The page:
OPINION: Unjust expectations
College football has evolved, but A&M's fan demands remain in the past
Published: Sunday, October 13, 2013
Updated: Monday, October 14, 2013 13:10
At Texas A&M, a certain level of expectation is attached to wearing a defensive uniform. The rich history of the program is built around defense, as the conference championships of the 1990’s Wrecking Crew teams attribute on the wall leading into Kyle Field.
It’s time to move on.
For far too long, A&M has clung to the notion that a reemergence of the famed Wrecking Crew is just around the corner. It’s not. Period. Get over it.
The level of offensive prowess around college football has exploded over the course of the past decade, and will continue to grow as the sport evolves. Skill players are no longer attracted to cornerback or linebacker, but rather wide receiver or running back. They want to score, have their name called out over the stadium loudspeakers and receive the fantasy points as an individual rather than a unit.
There are few “Wrecking Crews” anymore, and that’s a reality many Aggies have yet to face.
The world of college football has changed, and A&M has changed with it, but expectations among the fan base have remained unjustly locked.
Under second-year head coach Kevin Sumlin, A&M has proceeded to lead the Southeastern Conference in both total offense (561.4 yards per game, fifth nationally) and scoring offense (44.4 points per game, sixth nationally).
The seventh-ranked Aggies run one of the most dynamic units in the country under reigning Heisman Trophy winner Johnny Manziel, as the team has surpassed the 40 points margin each game so far this season.
Sumlin understands the complexities associated with running a high-octane offense, as A&M’s quick scoring unit forces its defense to compete for longer periods of time against slower-paced opposing offenses.
According to the head coach, the key for A&M’s defense is third down conversions, as finding ways to shut down drives allows the Aggie offense more opportunities to score down the stretch.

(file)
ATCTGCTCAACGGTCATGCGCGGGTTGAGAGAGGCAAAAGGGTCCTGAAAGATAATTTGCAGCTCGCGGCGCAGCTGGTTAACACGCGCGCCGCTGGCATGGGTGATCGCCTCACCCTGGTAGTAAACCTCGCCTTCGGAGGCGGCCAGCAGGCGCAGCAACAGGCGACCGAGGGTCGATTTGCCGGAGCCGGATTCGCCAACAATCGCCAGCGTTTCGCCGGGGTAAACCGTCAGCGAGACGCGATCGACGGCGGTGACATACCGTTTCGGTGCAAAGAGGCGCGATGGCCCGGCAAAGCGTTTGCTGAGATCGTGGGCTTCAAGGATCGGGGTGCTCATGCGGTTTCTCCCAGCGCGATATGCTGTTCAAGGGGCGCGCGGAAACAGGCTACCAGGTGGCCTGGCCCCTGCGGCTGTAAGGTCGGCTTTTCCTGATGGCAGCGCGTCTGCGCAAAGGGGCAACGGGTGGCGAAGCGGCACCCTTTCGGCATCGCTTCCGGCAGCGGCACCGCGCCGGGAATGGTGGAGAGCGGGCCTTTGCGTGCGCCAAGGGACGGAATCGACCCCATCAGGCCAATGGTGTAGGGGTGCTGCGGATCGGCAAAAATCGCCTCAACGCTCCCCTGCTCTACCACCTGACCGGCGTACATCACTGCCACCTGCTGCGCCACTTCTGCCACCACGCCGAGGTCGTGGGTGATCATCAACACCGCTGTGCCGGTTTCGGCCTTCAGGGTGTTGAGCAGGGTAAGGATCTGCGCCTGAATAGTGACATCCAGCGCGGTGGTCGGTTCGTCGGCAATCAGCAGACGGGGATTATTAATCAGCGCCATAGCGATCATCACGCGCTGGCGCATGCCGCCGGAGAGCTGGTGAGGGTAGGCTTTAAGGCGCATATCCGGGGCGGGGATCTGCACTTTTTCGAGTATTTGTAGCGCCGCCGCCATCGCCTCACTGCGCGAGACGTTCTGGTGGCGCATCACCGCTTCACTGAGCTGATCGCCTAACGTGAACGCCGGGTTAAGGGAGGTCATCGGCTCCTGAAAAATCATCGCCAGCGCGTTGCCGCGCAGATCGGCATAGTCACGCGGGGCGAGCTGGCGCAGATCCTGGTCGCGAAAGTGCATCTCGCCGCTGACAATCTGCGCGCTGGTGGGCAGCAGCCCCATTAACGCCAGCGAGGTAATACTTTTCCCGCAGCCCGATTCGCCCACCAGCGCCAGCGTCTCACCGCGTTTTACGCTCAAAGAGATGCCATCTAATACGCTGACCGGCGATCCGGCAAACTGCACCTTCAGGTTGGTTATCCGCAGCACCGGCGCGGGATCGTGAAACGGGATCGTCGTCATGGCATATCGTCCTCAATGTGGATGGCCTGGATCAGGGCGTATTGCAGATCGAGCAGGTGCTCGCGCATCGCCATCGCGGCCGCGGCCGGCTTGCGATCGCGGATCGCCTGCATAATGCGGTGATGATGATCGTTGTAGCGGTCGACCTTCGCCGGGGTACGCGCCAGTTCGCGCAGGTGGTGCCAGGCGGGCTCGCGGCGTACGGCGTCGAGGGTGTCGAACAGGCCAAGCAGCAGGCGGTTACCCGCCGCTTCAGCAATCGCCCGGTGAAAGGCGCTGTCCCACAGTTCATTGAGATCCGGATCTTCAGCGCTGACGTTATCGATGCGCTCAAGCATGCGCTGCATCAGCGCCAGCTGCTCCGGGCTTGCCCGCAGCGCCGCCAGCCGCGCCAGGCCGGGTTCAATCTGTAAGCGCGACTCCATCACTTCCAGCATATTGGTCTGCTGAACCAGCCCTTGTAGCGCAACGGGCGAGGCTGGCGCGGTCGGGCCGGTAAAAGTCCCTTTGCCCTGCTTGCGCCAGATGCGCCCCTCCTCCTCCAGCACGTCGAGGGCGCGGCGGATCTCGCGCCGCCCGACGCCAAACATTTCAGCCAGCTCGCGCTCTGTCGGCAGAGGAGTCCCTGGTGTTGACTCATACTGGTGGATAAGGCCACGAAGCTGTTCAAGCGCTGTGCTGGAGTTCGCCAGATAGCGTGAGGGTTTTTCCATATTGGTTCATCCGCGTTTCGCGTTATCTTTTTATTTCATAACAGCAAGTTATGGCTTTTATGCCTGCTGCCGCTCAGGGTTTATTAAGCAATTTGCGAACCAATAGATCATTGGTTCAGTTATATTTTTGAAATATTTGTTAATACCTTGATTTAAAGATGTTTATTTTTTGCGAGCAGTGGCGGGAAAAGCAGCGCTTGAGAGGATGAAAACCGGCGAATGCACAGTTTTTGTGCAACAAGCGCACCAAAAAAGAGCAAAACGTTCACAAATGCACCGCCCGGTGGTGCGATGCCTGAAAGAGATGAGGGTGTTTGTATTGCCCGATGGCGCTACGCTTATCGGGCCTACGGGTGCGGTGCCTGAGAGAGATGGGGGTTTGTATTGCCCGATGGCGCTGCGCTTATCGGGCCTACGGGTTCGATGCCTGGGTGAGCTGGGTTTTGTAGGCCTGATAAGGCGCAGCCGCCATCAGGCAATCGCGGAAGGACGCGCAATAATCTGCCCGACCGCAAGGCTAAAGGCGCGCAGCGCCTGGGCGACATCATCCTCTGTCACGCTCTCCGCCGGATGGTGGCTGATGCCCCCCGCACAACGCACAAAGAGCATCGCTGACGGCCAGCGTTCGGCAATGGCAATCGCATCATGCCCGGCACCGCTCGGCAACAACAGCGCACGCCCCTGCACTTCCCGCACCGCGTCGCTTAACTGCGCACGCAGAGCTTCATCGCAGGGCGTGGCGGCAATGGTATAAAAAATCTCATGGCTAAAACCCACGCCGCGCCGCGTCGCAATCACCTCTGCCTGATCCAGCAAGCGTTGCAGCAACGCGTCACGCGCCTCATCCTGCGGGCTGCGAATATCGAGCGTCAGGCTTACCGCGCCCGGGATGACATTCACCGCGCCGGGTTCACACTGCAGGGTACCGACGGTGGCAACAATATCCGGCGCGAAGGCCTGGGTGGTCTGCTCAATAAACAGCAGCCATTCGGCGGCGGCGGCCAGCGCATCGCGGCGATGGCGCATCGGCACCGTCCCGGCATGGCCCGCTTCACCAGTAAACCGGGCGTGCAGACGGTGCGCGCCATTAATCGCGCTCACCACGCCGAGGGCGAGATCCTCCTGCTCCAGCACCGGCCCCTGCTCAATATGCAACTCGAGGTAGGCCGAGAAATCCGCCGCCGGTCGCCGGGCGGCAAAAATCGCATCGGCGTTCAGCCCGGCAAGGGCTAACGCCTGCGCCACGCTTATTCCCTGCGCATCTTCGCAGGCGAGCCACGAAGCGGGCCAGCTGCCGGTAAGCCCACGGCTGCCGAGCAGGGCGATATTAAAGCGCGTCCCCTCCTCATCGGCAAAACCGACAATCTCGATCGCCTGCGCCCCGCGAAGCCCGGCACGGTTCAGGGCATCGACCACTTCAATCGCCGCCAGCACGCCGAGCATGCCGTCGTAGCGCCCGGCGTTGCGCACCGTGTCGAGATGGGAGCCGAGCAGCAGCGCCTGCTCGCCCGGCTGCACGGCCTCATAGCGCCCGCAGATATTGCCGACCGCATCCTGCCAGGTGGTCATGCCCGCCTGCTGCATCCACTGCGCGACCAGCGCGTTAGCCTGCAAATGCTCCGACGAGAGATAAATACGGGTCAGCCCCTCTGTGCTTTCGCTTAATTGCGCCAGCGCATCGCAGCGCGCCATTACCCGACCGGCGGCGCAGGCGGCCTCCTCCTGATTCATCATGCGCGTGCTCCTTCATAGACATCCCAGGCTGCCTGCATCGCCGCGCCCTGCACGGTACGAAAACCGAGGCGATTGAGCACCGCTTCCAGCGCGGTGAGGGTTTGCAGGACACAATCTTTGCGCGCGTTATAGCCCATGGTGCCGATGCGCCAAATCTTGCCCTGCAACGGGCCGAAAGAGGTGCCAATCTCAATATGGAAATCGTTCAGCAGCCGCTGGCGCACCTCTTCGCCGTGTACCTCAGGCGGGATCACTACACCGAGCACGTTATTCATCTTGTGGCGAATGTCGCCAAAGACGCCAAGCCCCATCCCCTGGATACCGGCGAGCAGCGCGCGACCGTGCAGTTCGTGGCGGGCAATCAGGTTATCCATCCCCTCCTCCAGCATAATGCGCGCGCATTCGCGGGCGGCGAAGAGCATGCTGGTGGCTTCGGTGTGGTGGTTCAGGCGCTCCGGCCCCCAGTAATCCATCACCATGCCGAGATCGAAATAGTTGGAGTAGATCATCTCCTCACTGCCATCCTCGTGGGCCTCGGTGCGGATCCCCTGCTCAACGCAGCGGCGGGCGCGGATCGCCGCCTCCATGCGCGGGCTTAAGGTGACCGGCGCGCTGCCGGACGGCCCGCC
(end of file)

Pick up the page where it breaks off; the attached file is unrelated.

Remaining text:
“With our style of play, it’s about third down percentage,” Sumlin said. “Time of possession is not that big a deal with how we do things. What is a big deal is third down conversion, for and against, and we went 8 of 13 offensively and [Ole Miss] was 6 of 14. That’s really the story of the game.”
Defensively, A&M may not live up to par with many of its SEC brethren, as the Aggies rank 12th in scoring defense (32.8 points per game, 93rd nationally) and last in total defense (491.2 yards per game, 113th nationally), but their 5-1 (2-1 SEC) record speaks
A new term has been coined to dictate an effective defense in today’s world — opportunistic. Basically, it refers to the unit’s ability to generate turnovers or produce timely, rather than consistent, stops.
During A&M’s 41-38 victory Saturday over Ole Miss, the Aggies’ opportunistic nature was evident. With the game on the line and the Rebels with the ball, the defense forced a quick three-and-out. The Ole Miss punt resulted in A&M kicker Josh Lambo drilling the game-clinching 33-yard field goal as time expired.
Ultimately, the A&M defense’s “bend, not break” theory has proven effective, despite not living up to the program’s traditional defensive prowess.
The Aggies’ offensive capabilities have skyrocketed — leaving leeway for defensive mistakes — but fans remain entrenched in the idea of Wrecking Crew type units and endure disappointment when they consistently fail to live up to past expectations.
It’s hypocritical in today’s football culture, considering the weapons at the disposal of many of the nation’s offenses.
For Sumlin, a vital component of the unit’s success has been its relentless will despite allowing unprecedented amounts of points, always giving the team a chance to pull off victory.
“Our guys, if there’s one thing I’ll say about them, it’s that they don’t quit,” Sumlin said. “That’s been kind of a trademark here the last year and a half. They’re going to play to the end, and then we’ll see what happens.”